And not all apps are created equal when it comes to taking information from your kid.
A recent analysis by The ToyZone examined the app permissions (you know, the fine print you probably don’t read but check the box to accepted) for a bunch of popular apps kids use. They found a great deal of variety in how much and which kinds of data these apps are collecting, and it’s important to know so you can better control how much of your kids’ data is being collected by monitoring or limiting which apps they’re using.
It’s worth noting that some of the biggest names — Pokémon Go, Roblox, YouTube, Amazon, Facebook — were also the biggest offenders when it came to data collection.
Here’s what you need to know.
What data are kids’ apps collecting, and why?
Every time you, or your kids, go online, companies collect data: location, personal information, purchases, and even financial info. Companies then use this data for marketing purposes, mostly for targeted advertising. This explains why your screens are suddenly full of advertisements for appliances after you googled dishwashers that one time.
Other data that TheToyZone found kids’ apps collecting included: browsing history, purchases, usage data, contacts, and even search history.
“It’s difficult to put a monetary value on what this data is worth,” says Daniel Booth, content producer and toy reviewer at TheToyZone. “Let’s just say that it is extremely valuable for these companies.
Which kids’ apps collect the most data?
TheToyZone divided up the apps they reviewed into different categories and found some interesting patterns. Money management apps, like Greenlight, the worst offender of them all, collected the most data. Games and social messaging apps were also big trackers. At the other end of the spectrum were apps categorized as ‘science’ or ‘nature and animals,’ which collected the least data.
But within these categories there was also a lot of variation. Greenlight, for example, which tracks kids’ money use, collected 22 types of data, while competitor Jassby only collected one type (identifiers). In gaming, Pokemon Go was the top offender, collecting 17 types of data. You definitely need to know someone’s location to show them available Pokémon, but health and fitness? Does the company need to know your kid’s daily step total?
Other big data collectors in the gaming category include crowd favorite Roblox and Animal Jam. There was one game, Townscaper, which allows you to architecturally populate imaginary towns on the water, that notably collected zero data.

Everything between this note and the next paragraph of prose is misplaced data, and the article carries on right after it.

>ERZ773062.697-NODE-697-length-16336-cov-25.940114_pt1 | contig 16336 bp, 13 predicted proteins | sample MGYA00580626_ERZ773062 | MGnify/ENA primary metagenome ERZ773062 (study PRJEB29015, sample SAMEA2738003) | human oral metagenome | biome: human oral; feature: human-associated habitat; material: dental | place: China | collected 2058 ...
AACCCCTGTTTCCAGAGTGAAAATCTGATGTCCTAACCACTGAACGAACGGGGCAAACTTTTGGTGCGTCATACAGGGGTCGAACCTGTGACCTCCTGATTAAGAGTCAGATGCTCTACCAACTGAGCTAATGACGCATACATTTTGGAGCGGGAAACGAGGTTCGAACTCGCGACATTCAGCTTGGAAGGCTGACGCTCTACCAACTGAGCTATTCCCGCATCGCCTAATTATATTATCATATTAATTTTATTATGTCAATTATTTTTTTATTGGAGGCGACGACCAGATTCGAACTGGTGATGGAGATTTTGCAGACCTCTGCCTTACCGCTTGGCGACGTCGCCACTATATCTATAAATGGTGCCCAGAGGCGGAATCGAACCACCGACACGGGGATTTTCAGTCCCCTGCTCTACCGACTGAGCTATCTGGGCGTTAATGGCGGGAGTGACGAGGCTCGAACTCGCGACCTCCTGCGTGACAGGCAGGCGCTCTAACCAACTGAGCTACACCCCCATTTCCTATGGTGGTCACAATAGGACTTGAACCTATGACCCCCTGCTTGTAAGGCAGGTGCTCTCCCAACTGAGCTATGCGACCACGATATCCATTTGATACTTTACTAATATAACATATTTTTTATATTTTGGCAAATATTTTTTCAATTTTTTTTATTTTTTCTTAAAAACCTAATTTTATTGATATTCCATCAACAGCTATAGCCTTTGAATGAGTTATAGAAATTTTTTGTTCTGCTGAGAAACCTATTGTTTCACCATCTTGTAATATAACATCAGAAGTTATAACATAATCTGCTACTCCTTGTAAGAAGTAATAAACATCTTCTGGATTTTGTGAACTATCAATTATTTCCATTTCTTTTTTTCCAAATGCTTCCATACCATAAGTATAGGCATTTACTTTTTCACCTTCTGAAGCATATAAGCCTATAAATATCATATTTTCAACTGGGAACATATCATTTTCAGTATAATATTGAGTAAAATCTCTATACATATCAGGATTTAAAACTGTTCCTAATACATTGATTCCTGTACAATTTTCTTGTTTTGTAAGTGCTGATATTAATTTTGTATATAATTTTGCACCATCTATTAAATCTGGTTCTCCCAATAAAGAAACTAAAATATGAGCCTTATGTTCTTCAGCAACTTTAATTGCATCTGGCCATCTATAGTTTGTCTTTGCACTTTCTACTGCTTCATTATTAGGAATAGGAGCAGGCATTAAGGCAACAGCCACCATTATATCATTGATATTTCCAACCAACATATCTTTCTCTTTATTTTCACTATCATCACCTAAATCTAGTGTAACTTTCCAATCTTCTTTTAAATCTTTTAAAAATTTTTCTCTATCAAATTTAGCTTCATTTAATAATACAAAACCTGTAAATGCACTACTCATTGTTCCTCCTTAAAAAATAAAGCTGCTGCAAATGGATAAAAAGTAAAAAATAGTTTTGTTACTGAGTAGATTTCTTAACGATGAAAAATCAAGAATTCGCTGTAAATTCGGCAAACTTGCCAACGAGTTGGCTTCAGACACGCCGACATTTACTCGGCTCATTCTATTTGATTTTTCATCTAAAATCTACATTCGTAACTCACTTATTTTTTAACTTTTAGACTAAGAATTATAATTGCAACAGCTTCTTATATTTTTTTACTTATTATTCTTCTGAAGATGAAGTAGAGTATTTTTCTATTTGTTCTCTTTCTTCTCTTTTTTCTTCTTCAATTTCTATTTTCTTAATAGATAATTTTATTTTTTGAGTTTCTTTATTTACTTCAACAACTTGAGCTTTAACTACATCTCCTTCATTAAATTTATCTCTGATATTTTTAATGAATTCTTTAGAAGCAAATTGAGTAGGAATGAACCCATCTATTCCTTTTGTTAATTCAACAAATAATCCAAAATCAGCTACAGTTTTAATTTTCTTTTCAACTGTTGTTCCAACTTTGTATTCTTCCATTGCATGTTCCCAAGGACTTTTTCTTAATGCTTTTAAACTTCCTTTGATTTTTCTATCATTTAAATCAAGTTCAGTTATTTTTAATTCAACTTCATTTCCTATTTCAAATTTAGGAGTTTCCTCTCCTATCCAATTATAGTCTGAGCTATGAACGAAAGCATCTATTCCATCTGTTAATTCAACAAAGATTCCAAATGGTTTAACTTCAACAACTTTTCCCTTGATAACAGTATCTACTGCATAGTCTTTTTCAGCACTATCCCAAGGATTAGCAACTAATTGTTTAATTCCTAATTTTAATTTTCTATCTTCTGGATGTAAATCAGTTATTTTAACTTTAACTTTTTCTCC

Apps like Townscaper, unfortunately, were few and far between. Only 17 of the 107 apps surveyed collected no data.
Why you should care
It isn’t as though you don’t have a lot of other worries, even counting only the ones that involve little screens and your kids. How big a deal is this, and why should you care if companies have your kids data?
“As they grow up, their likes and interests will be tracked and targeted online,” Booth tells Scary Mommy, “which means that they could be manipulated into buying or wanting products that have been selected for them.”
There are other reasons to encourage your kids to try to preserve their anonymity online.
“Unfortunately it’s not just tech companies that can take advantage of a child’s naivety,” Booth explains. “Hackers and other criminals can access [data] to steal, defame, and otherwise harm children.”
What you can do
The good news for parents? Knowledge is power. Now you know which apps are the worst offenders. In some cases, it’s possible to switch to another, less data-hungry app. You might be able to convince a child to use EdModo or Girl2Girl Wall for social messaging, for example, rather than the more invasive Facebook Messenger and Instagram.
As with so many things in the world of parenting — particularly things digital — it’s about balance. There are real, non-nefarious reasons that apps collect your data.
“If popular apps stopped collecting data, the companies that run them would have much less information about their users,” says Booth. “This means it would be more difficult for apps to get access to fixing bugs and how people use their service.”
But there are also good reasons for kids to protect their data. TheToyZone suggests only downloading apps from reputable stores, applying strict privacy settings, and using parental controls if they’re available.
More importantly, Booth recommends engaging kids in conversations “about their personal privacy — what they say and do online — and their consumer privacy — the data they grant to software companies.” Kids should understand that their data has value, just like money.
Zero data collection sounds like a laudable goal, but it’s probably not at all realistic, depending on what your kids are using their phone to do. Use this information as an opportunity to sit down with your kid, go through their phone or tablet with them and, depending on their age, have an honest and open conversation. What are the data guzzlers, and do they have less-data-hungry equivalents? It’s never too early to teach our little digital spawn how to protect their privacy online.